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IN the east pediment we have no drawings of Carrey to
I show us what the great central group, now missing, had been like. All we possess is the groups from the two angles, much as Carrey saw them (Pl. VI.). But we are told by Pausanias in the briefest possible words that the whole of the sculptures of this pediment were concerned with the birth of Athenè. With this authentic information we see at once that what is now a great void in the centre had been occupied originally by the deities present at and startled by the birth of the goddess from the head of her father Zeus. We read in the Homeric Hymn to Athenè that Olympos, the abode of the gods, trembled at the sight of her, the earth moaned heavily, the sea was agitated, raising its purple waves and tossing its brine; Helios, the sun-god, stayed his horses what time Athenè was doffing her immortal armour to the joy of her father Zeus. Pindar (Olymp. vii.) says : "Springing from the head of her father, she shouted an exceeding great cry, and Olympos and mother earth shuddered at her.” Later on he says that the sun-god had commanded to watch her advent and to offer her sacrifice.
With the aid of these poets and with the sober statement of Pausanias we can imagine the present great void in the centre filled by deities, all agitated except Zeus himself. On the strength of certain Greek vases and the reliefs on a marble well-mouth (puteal) in Madrid (Pl. IX. Fig. 1), we may even go a step further and imagine Zeus seated in the very centre or near it, facing the right, Hephaestos immediately behind him, rushing off in haste after having cloven the head of Zeus, and Athenè in front of her father, full armed and excited. Beyond these limits we cannot go, except in mere speculation. Yet we know in general terms that the whole central group of deities, now lost, had been stirred into action by a sudden event; and if anything is needed to confirm this view, it is supplied by the existing groups of the two angles, where each figure is seen to be moved by some action in the centre, the sound of which is reaching them one after the other, according to distance. We are on sure ground thus far, and must now meet the next question : Did the figures in the two angles belong to the conclave of deities present at the birth of Athenè? In other words : Did the whole composition of the east pediment represent a united homogeneous body? If so, why are those in the angles so unprepared for what is happening in their midst ? As we examine them one by one we shall see how unprepared they are, and how much in this respect they resemble the angle groups of the west pediment. Meantime we have no hesitation in accepting for the east pediment the same principle of composition which we have recognised in the west ; that is to say, a great central group of deities who were visible only to the inner eye, and two angle groups of secondary beings, whom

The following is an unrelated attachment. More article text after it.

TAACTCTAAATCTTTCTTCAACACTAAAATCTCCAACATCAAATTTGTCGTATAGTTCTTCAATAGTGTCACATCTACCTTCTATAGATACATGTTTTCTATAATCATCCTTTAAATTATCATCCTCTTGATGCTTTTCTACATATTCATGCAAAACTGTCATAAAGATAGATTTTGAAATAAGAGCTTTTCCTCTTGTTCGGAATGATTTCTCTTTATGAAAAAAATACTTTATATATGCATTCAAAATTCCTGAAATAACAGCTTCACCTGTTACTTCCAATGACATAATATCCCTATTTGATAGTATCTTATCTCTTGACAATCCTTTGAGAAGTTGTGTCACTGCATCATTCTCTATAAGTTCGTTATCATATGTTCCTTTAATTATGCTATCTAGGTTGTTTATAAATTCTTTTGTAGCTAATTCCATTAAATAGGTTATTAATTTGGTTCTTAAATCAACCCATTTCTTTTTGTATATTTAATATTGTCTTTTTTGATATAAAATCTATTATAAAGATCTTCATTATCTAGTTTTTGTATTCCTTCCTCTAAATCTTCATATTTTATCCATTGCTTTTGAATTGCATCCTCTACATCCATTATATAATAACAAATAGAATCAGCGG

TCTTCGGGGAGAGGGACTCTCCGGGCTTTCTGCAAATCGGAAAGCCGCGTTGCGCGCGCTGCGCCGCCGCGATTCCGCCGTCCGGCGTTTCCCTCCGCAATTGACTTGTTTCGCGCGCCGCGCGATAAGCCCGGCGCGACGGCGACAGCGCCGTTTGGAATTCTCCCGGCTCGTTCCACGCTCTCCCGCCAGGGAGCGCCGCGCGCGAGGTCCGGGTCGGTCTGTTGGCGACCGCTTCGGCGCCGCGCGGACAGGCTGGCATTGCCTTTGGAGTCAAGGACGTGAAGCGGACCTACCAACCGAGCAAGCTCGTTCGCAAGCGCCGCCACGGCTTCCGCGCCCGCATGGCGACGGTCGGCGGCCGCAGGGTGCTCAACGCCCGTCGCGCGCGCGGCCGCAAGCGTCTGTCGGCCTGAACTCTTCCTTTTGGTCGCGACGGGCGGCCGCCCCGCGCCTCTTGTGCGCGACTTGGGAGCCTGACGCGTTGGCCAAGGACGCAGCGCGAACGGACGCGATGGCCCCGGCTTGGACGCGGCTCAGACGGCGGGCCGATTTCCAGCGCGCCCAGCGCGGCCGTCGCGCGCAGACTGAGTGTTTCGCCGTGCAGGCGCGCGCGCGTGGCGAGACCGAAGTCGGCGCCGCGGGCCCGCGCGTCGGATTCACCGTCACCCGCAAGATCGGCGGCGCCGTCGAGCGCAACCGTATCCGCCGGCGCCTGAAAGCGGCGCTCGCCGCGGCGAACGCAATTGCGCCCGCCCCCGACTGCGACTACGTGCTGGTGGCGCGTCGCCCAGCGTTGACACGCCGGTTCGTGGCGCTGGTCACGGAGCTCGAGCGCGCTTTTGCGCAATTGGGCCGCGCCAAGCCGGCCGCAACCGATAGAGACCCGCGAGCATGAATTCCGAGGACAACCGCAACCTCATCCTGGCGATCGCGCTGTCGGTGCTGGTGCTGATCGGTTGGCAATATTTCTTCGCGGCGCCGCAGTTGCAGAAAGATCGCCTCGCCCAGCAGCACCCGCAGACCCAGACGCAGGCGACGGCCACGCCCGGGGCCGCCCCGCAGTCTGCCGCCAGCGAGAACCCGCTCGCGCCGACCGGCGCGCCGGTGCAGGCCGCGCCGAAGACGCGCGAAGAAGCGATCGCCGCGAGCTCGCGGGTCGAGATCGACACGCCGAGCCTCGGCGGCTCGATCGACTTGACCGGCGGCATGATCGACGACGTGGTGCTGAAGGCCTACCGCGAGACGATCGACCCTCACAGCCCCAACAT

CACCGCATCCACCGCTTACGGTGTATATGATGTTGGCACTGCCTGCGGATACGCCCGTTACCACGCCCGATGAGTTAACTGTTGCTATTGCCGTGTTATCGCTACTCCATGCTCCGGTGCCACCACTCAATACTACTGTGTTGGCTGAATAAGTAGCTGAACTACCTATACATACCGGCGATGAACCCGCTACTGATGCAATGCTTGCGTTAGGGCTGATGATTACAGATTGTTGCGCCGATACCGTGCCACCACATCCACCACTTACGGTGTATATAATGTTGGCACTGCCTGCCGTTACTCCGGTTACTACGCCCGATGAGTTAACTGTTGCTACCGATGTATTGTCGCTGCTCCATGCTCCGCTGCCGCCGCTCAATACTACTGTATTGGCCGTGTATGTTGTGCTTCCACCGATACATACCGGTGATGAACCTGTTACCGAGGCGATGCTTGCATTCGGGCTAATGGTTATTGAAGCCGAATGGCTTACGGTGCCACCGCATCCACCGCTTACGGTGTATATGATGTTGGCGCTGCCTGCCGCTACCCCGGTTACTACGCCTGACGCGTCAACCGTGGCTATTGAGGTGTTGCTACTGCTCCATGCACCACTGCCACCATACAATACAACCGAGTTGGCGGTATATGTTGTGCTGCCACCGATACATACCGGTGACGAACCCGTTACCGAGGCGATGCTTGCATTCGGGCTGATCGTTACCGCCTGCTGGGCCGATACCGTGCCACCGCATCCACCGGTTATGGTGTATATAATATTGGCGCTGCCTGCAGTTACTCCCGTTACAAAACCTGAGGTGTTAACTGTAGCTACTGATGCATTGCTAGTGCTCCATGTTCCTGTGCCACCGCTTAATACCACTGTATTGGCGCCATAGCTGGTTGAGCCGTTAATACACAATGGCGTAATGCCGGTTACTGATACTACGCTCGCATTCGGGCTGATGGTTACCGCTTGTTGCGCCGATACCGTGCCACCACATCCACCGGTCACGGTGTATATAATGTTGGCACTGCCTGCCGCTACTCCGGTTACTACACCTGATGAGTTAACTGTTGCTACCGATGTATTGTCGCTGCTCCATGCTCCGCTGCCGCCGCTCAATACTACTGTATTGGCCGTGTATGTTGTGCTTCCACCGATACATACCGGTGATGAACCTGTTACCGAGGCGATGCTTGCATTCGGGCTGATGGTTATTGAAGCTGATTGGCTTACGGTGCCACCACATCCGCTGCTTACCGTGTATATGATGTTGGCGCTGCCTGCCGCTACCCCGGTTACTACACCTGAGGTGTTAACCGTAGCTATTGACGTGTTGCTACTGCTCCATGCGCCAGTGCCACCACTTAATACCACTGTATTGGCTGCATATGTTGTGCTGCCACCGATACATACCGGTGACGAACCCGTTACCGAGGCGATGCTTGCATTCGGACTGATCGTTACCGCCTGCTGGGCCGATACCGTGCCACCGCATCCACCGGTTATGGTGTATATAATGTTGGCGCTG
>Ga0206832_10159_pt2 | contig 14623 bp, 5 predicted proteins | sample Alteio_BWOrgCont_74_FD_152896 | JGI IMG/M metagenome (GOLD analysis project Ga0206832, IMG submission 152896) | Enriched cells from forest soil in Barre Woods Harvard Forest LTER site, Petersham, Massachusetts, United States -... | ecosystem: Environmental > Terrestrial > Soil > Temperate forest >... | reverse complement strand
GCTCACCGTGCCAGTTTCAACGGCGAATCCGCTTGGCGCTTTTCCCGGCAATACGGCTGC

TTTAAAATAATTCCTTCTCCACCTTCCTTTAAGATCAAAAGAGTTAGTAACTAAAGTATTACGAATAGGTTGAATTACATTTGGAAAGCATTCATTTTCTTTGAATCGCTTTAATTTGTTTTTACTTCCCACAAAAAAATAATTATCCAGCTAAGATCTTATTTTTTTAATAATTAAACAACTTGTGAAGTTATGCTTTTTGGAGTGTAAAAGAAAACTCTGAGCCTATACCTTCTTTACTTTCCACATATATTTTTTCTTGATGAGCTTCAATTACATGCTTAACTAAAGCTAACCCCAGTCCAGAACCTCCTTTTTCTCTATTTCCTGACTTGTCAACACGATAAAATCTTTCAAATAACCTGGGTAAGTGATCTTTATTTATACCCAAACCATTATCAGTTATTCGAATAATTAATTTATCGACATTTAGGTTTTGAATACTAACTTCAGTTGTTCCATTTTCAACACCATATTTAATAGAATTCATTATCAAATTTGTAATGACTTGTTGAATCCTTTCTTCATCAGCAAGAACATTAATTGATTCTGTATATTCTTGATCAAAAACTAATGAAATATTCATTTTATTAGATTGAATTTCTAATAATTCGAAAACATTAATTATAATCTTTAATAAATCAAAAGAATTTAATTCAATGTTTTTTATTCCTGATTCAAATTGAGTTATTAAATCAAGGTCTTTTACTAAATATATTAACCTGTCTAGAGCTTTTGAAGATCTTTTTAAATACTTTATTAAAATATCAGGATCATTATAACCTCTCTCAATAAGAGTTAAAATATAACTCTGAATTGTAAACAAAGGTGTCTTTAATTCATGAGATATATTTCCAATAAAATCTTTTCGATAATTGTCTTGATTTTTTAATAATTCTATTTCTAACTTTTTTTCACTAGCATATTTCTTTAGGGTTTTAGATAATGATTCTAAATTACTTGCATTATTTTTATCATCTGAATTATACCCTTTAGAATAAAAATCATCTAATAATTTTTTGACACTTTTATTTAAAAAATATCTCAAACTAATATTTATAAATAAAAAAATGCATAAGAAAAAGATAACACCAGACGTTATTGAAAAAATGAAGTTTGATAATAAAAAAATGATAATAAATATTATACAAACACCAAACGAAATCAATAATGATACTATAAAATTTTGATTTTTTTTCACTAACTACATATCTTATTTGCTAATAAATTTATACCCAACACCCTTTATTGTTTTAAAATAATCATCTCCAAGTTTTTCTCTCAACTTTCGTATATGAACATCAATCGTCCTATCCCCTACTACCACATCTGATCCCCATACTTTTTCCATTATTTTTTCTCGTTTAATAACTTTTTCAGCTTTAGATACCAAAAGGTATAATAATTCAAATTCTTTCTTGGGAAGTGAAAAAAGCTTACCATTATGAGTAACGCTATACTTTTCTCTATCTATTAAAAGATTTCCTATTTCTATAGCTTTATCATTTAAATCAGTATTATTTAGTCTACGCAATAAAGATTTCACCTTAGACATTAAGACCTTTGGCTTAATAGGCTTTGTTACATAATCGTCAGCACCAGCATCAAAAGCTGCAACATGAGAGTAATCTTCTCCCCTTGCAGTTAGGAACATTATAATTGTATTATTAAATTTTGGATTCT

for the moment we may call merely interested spectators. The name of each figure is indifferent compared with the artistic principle which dominates the whole composition, and it is precisely for this reason that we have taken first the west pediment, which we could survey as a whole in Carrey's drawing. In the west pediment we have seen that the great central group of deities and chariots is complete in itself. The action of that group is not shared by the figures in the wings, but only passes over to them in its consequences. We expect the same principle of composition in the east pediment, and as a matter of fact the prevailing opinion of late years has been distinctly in that direction.